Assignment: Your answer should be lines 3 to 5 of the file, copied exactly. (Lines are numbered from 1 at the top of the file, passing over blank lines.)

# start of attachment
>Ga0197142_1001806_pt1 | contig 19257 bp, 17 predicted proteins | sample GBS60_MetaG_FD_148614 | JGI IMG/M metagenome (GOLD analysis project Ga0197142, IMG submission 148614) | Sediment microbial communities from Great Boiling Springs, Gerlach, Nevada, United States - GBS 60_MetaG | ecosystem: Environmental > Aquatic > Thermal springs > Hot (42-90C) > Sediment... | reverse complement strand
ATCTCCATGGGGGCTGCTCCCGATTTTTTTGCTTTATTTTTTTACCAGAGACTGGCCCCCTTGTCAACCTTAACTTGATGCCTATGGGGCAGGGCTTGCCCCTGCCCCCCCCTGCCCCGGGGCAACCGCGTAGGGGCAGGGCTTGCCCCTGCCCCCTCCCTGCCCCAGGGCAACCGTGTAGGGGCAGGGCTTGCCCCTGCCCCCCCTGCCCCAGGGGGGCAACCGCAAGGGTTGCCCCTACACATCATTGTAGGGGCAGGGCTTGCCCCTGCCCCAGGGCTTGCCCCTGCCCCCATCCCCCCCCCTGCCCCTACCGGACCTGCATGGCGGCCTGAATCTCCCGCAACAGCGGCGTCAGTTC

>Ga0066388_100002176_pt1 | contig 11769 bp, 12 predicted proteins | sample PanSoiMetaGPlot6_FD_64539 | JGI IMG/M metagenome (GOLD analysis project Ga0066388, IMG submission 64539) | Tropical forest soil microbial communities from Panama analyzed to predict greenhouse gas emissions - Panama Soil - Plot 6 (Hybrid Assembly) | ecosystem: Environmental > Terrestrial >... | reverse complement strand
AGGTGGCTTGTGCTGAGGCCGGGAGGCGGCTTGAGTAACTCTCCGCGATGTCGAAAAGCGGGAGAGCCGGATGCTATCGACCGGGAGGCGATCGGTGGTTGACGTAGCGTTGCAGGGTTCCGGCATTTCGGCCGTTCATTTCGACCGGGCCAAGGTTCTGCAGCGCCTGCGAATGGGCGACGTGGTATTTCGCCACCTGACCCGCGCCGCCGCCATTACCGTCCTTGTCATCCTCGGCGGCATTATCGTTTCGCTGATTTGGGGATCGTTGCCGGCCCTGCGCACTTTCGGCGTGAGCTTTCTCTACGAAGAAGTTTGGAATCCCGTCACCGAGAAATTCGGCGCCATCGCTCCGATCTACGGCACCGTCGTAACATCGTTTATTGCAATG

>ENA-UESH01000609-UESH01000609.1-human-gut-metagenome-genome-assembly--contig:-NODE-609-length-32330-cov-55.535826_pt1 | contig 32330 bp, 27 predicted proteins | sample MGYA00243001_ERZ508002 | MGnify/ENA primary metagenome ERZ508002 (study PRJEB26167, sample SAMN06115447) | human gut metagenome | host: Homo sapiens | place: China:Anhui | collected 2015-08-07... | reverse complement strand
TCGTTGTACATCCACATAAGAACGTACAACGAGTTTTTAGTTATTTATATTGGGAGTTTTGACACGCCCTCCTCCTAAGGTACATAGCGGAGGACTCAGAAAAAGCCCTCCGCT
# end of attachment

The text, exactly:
>Ga0066388_100002176_pt1 | contig 11769 bp, 12 predicted proteins | sample PanSoiMetaGPlot6_FD_64539 | JGI IMG/M metagenome (GOLD analysis project Ga0066388, IMG submission 64539) | Tropical forest soil microbial communities from Panama analyzed to predict greenhouse gas emissions - Panama Soil - Plot 6 (Hybrid Assembly) | ecosystem: Environmental > Terrestrial >... | reverse complement strand
AGGTGGCTTGTGCTGAGGCCGGGAGGCGGCTTGAGTAACTCTCCGCGATGTCGAAAAGCGGGAGAGCCGGATGCTATCGACCGGGAGGCGATCGGTGGTTGACGTAGCGTTGCAGGGTTCCGGCATTTCGGCCGTTCATTTCGACCGGGCCAAGGTTCTGCAGCGCCTGCGAATGGGCGACGTGGTATTTCGCCACCTGACCCGCGCCGCCGCCATTACCGTCCTTGTCATCCTCGGCGGCATTATCGTTTCGCTGATTTGGGGATCGTTGCCGGCCCTGCGCACTTTCGGCGTGAGCTTTCTCTACGAAGAAGTTTGGAATCCCGTCACCGAGAAATTCGGCGCCATCGCTCCGATCTACGGCACCGTCGTAACATCGTTTATTGCAATG

>ENA-UESH01000609-UESH01000609.1-human-gut-metagenome-genome-assembly--contig:-NODE-609-length-32330-cov-55.535826_pt1 | contig 32330 bp, 27 predicted proteins | sample MGYA00243001_ERZ508002 | MGnify/ENA primary metagenome ERZ508002 (study PRJEB26167, sample SAMN06115447) | human gut metagenome | host: Homo sapiens | place: China:Anhui | collected 2015-08-07... | reverse complement strand